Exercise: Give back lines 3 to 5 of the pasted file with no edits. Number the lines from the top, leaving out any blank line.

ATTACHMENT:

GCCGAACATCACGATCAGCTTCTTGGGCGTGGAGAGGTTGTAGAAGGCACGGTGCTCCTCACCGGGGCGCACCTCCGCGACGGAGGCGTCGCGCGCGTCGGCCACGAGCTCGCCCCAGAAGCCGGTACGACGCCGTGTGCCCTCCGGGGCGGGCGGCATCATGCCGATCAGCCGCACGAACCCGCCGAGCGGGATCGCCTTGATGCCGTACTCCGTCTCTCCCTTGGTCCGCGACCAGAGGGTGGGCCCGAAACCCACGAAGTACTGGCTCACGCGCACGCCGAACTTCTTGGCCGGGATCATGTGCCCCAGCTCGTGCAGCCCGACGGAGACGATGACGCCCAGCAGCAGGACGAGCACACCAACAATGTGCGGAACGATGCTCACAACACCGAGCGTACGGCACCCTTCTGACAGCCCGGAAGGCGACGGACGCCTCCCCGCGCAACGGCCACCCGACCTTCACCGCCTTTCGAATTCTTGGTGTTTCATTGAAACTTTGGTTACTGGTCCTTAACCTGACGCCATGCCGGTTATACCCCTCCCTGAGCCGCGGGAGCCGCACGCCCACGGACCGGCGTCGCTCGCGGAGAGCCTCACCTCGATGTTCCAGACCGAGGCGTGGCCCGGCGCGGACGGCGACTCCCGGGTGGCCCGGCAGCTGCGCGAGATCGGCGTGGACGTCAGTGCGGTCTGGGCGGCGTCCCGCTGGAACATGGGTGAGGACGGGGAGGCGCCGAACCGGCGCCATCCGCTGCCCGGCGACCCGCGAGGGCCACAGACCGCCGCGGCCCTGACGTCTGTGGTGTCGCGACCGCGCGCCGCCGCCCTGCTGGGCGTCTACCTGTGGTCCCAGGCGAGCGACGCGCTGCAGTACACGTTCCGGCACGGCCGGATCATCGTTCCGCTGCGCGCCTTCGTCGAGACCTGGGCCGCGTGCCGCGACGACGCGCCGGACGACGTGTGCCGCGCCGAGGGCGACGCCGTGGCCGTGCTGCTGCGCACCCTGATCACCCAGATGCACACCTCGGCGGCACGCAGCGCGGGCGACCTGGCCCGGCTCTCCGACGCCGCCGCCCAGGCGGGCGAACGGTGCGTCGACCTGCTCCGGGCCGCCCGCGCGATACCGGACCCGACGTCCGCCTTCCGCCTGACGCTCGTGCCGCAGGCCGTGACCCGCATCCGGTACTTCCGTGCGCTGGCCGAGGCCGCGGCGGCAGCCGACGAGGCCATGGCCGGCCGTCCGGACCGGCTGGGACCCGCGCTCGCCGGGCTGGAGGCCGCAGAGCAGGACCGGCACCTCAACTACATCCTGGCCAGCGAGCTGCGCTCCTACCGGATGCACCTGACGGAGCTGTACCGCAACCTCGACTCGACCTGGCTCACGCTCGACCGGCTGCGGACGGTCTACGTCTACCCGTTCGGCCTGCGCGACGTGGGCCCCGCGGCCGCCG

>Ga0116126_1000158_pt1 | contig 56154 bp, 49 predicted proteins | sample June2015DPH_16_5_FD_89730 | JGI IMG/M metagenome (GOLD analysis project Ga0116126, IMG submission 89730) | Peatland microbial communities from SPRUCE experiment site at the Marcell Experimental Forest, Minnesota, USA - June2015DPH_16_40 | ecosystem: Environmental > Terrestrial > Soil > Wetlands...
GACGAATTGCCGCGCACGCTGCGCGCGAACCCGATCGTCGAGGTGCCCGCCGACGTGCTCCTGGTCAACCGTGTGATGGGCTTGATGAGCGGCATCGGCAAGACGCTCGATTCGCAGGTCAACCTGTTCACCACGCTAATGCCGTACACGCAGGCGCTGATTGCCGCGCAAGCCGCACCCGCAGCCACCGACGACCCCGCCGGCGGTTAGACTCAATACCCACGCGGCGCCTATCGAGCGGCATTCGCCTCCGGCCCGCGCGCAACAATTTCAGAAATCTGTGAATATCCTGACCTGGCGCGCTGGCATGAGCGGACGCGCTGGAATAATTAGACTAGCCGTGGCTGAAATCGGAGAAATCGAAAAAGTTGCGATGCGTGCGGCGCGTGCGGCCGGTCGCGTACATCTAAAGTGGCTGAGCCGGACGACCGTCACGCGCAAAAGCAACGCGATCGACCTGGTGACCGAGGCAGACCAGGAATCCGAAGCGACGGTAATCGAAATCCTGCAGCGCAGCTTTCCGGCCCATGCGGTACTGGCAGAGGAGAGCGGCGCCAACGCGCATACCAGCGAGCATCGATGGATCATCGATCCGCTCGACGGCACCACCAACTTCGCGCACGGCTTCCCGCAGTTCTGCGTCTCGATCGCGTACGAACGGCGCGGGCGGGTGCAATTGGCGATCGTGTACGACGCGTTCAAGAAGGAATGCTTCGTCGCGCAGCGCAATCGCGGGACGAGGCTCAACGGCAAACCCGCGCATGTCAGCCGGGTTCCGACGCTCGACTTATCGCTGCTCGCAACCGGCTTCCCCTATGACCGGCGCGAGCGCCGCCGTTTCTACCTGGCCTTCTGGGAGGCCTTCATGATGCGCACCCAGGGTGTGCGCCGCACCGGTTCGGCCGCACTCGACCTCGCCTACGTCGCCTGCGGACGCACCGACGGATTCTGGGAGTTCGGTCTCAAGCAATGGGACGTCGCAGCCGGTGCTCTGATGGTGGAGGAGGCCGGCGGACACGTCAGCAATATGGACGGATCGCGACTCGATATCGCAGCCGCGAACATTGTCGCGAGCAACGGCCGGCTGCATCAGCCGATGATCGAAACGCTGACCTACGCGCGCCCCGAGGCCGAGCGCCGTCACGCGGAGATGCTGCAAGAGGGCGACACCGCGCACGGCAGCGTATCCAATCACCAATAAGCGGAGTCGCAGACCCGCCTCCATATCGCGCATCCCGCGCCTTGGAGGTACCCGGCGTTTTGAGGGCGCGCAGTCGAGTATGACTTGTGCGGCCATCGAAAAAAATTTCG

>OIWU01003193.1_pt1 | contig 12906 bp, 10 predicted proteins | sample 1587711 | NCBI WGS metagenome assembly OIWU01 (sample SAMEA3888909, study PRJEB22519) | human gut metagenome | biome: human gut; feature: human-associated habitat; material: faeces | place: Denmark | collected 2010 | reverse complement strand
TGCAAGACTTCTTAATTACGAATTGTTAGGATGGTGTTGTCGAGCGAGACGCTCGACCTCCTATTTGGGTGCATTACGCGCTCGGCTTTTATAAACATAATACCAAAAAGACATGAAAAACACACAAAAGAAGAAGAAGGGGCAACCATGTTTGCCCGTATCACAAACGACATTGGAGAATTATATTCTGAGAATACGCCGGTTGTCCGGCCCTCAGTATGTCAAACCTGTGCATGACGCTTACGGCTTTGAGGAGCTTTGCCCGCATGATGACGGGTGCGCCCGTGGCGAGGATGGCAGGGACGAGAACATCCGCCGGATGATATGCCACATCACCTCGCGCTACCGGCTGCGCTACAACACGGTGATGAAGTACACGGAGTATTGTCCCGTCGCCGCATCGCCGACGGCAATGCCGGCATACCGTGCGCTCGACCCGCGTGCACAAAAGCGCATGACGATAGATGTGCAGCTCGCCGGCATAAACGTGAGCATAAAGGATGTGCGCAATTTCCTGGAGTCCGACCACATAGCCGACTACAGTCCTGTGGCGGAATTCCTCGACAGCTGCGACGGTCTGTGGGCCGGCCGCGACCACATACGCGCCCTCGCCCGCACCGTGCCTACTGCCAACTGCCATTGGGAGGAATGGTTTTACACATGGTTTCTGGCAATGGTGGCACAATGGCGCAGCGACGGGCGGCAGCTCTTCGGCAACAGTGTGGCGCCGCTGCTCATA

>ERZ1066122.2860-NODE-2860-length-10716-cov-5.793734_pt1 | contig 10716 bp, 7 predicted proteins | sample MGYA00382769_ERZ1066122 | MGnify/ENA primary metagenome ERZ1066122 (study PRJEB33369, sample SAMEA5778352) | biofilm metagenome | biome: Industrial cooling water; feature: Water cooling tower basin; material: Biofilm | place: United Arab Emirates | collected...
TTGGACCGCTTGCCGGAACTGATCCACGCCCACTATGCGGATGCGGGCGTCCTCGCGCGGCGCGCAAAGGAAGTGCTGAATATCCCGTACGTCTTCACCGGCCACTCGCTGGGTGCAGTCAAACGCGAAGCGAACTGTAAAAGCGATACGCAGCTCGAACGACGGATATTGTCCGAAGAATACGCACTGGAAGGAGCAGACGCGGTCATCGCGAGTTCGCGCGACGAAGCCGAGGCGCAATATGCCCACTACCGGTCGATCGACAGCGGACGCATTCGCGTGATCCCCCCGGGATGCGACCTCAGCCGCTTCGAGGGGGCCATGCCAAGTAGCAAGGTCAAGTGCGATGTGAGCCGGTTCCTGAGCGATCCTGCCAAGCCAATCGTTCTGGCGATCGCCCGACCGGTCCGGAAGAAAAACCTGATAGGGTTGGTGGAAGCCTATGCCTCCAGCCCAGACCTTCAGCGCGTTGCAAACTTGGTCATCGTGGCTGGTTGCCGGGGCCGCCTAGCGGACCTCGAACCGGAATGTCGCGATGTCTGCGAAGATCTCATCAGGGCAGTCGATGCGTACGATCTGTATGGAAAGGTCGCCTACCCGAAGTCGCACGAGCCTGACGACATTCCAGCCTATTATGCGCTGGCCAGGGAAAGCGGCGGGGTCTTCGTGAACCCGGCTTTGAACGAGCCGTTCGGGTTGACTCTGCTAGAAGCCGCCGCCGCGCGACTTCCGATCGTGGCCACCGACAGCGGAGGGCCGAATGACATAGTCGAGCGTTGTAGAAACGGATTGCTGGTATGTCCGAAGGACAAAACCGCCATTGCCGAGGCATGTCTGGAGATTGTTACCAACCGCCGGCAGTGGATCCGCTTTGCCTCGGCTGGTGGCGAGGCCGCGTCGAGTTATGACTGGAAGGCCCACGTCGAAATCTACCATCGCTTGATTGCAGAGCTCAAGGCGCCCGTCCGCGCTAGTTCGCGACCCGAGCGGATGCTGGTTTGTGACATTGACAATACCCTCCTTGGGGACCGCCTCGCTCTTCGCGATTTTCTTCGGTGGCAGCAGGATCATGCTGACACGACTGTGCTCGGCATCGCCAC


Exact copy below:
GACGAATTGCCGCGCACGCTGCGCGCGAACCCGATCGTCGAGGTGCCCGCCGACGTGCTCCTGGTCAACCGTGTGATGGGCTTGATGAGCGGCATCGGCAAGACGCTCGATTCGCAGGTCAACCTGTTCACCACGCTAATGCCGTACACGCAGGCGCTGATTGCCGCGCAAGCCGCACCCGCAGCCACCGACGACCCCGCCGGCGGTTAGACTCAATACCCACGCGGCGCCTATCGAGCGGCATTCGCCTCCGGCCCGCGCGCAACAATTTCAGAAATCTGTGAATATCCTGACCTGGCGCGCTGGCATGAGCGGACGCGCTGGAATAATTAGACTAGCCGTGGCTGAAATCGGAGAAATCGAAAAAGTTGCGATGCGTGCGGCGCGTGCGGCCGGTCGCGTACATCTAAAGTGGCTGAGCCGGACGACCGTCACGCGCAAAAGCAACGCGATCGACCTGGTGACCGAGGCAGACCAGGAATCCGAAGCGACGGTAATCGAAATCCTGCAGCGCAGCTTTCCGGCCCATGCGGTACTGGCAGAGGAGAGCGGCGCCAACGCGCATACCAGCGAGCATCGATGGATCATCGATCCGCTCGACGGCACCACCAACTTCGCGCACGGCTTCCCGCAGTTCTGCGTCTCGATCGCGTACGAACGGCGCGGGCGGGTGCAATTGGCGATCGTGTACGACGCGTTCAAGAAGGAATGCTTCGTCGCGCAGCGCAATCGCGGGACGAGGCTCAACGGCAAACCCGCGCATGTCAGCCGGGTTCCGACGCTCGACTTATCGCTGCTCGCAACCGGCTTCCCCTATGACCGGCGCGAGCGCCGCCGTTTCTACCTGGCCTTCTGGGAGGCCTTCATGATGCGCACCCAGGGTGTGCGCCGCACCGGTTCGGCCGCACTCGACCTCGCCTACGTCGCCTGCGGACGCACCGACGGATTCTGGGAGTTCGGTCTCAAGCAATGGGACGTCGCAGCCGGTGCTCTGATGGTGGAGGAGGCCGGCGGACACGTCAGCAATATGGACGGATCGCGACTCGATATCGCAGCCGCGAACATTGTCGCGAGCAACGGCCGGCTGCATCAGCCGATGATCGAAACGCTGACCTACGCGCGCCCCGAGGCCGAGCGCCGTCACGCGGAGATGCTGCAAGAGGGCGACACCGCGCACGGCAGCGTATCCAATCACCAATAAGCGGAGTCGCAGACCCGCCTCCATATCGCGCATCCCGCGCCTTGGAGGTACCCGGCGTTTTGAGGGCGCGCAGTCGAGTATGACTTGTGCGGCCATCGAAAAAAATTTCG

>OIWU01003193.1_pt1 | contig 12906 bp, 10 predicted proteins | sample 1587711 | NCBI WGS metagenome assembly OIWU01 (sample SAMEA3888909, study PRJEB22519) | human gut metagenome | biome: human gut; feature: human-associated habitat; material: faeces | place: Denmark | collected 2010 | reverse complement strand
TGCAAGACTTCTTAATTACGAATTGTTAGGATGGTGTTGTCGAGCGAGACGCTCGACCTCCTATTTGGGTGCATTACGCGCTCGGCTTTTATAAACATAATACCAAAAAGACATGAAAAACACACAAAAGAAGAAGAAGGGGCAACCATGTTTGCCCGTATCACAAACGACATTGGAGAATTATATTCTGAGAATACGCCGGTTGTCCGGCCCTCAGTATGTCAAACCTGTGCATGACGCTTACGGCTTTGAGGAGCTTTGCCCGCATGATGACGGGTGCGCCCGTGGCGAGGATGGCAGGGACGAGAACATCCGCCGGATGATATGCCACATCACCTCGCGCTACCGGCTGCGCTACAACACGGTGATGAAGTACACGGAGTATTGTCCCGTCGCCGCATCGCCGACGGCAATGCCGGCATACCGTGCGCTCGACCCGCGTGCACAAAAGCGCATGACGATAGATGTGCAGCTCGCCGGCATAAACGTGAGCATAAAGGATGTGCGCAATTTCCTGGAGTCCGACCACATAGCCGACTACAGTCCTGTGGCGGAATTCCTCGACAGCTGCGACGGTCTGTGGGCCGGCCGCGACCACATACGCGCCCTCGCCCGCACCGTGCCTACTGCCAACTGCCATTGGGAGGAATGGTTTTACACATGGTTTCTGGCAATGGTGGCACAATGGCGCAGCGACGGGCGGCAGCTCTTCGGCAACAGTGTGGCGCCGCTGCTCATA